Finally, on October 30, I head to Boston where I'm going to take a visit to Harvard University, and a visit with Prof Dan Lieberman. To those who don't know, Lieberman is Professor of Human Evolutionary Biology at Harvard. In his words, from his own website: "I study how and why the human body looks the way it does". Lieberman has looked in great detail at our ability to run long-distances, and his theories are really fascinating, warranting a series all on their own! One of his research papers (co-authored with Bramble) can be seen here.
What makes me particularly keen for this visit is that Prof Lieberman is also one of the big names who has endorsed the Vibram Five Fingers running shoe, which I'm sure many of you know about. The site above has some quotes from Lieberman in it.
I'm quite excited about this because I'm really looking forward to hearing the rationale from one of the men closest and most capable of explaining the concept. It's a topic we've covered many times on this site in our series on running shoes.
My opinion on this whole 'minimalist' shoe movement is that it is sound in theory, but it's been rushed to market too soon, and incorrectly. The biggest problem is not the concept, but its implementation (the same is true of Pose running, by the way), and so I'm really keen to hear Lieberman's views, which are far more balanced than many who've advocated in the past.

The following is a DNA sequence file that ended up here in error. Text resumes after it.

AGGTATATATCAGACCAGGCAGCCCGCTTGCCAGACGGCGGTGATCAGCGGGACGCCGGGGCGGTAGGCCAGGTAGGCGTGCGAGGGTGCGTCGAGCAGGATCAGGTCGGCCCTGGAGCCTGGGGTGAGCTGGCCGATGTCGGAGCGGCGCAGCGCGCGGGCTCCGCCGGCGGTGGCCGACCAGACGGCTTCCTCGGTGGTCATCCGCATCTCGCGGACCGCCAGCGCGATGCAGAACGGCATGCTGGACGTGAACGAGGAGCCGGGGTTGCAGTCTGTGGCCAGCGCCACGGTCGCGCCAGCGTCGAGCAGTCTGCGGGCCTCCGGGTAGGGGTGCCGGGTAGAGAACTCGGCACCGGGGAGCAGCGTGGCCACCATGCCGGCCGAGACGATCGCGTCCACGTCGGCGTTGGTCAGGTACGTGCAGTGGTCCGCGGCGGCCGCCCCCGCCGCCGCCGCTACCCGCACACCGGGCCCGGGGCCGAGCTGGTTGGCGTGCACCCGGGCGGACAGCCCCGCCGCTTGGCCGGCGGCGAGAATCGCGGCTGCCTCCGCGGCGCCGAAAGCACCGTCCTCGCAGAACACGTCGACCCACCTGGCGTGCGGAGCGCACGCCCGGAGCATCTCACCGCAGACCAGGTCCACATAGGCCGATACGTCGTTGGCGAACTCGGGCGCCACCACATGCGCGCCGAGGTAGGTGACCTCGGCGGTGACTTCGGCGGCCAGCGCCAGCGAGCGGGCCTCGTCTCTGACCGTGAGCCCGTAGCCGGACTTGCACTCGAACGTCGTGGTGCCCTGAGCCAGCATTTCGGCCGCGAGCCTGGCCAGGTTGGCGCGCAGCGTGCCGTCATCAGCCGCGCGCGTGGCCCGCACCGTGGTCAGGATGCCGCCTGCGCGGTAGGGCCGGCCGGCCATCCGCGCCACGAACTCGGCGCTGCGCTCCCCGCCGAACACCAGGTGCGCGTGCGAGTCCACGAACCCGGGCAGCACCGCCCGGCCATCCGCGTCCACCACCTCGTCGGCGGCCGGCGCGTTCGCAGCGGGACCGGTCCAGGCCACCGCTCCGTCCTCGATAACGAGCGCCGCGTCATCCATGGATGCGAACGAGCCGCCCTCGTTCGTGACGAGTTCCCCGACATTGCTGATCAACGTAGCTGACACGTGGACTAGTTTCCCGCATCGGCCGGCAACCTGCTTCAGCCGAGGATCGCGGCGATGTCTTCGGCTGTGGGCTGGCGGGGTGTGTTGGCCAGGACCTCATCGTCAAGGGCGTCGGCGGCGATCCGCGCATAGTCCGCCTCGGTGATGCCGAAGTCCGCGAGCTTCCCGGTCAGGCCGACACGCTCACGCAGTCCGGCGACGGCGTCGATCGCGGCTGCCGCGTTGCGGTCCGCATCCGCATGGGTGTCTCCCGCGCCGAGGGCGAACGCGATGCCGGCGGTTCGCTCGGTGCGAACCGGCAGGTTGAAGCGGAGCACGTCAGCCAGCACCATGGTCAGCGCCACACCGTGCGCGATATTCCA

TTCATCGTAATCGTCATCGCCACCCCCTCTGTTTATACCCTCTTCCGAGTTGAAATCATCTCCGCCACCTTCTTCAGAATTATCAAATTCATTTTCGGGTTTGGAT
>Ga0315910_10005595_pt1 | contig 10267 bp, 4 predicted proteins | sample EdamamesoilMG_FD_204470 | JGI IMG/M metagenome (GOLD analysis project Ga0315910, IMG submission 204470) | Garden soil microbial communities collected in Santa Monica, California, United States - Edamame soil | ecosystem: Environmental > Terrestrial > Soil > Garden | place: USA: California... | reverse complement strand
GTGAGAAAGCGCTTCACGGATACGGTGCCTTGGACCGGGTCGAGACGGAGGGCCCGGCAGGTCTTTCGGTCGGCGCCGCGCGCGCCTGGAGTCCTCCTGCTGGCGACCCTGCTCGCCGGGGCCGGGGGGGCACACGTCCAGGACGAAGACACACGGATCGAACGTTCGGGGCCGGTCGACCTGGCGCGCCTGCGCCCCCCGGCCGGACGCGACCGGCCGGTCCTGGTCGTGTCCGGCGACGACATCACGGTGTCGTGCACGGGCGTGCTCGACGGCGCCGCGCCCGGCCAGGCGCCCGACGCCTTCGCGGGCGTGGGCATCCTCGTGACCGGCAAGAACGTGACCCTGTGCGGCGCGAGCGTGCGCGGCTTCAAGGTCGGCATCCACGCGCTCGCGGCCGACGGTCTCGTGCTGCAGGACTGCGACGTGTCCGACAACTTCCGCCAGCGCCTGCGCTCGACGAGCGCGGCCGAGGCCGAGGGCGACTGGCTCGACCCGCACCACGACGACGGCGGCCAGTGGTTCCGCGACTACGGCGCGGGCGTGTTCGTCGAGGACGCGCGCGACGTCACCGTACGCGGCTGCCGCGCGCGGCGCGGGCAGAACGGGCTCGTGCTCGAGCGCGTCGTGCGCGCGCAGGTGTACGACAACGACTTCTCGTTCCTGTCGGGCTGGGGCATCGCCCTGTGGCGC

I know that he's of the opinion that we should move away from bulky, heavy shoes, which is an opinion I share, but that he recognizes some of the limitations behind the 'minimalist movement' claims to date, and the lack of "hard science" (his words). His own views are not 'diluted' and so a meeting with him should produce some fascinating posts and maybe an interview!
So do join us over the next five weeks, and perhaps I'll be able to meet many of you while on my trip!
In my last post on Monday, I commented on Graeme Smith's cramp problems during SA's loss to England. I also mentioned my OPINION on the fitness levels of cricketers in general, including those in SA.
I received an email this morning with some facts that need to be published, along with an apology from me for any unfair criticism or offense that I may have caused with those opinions.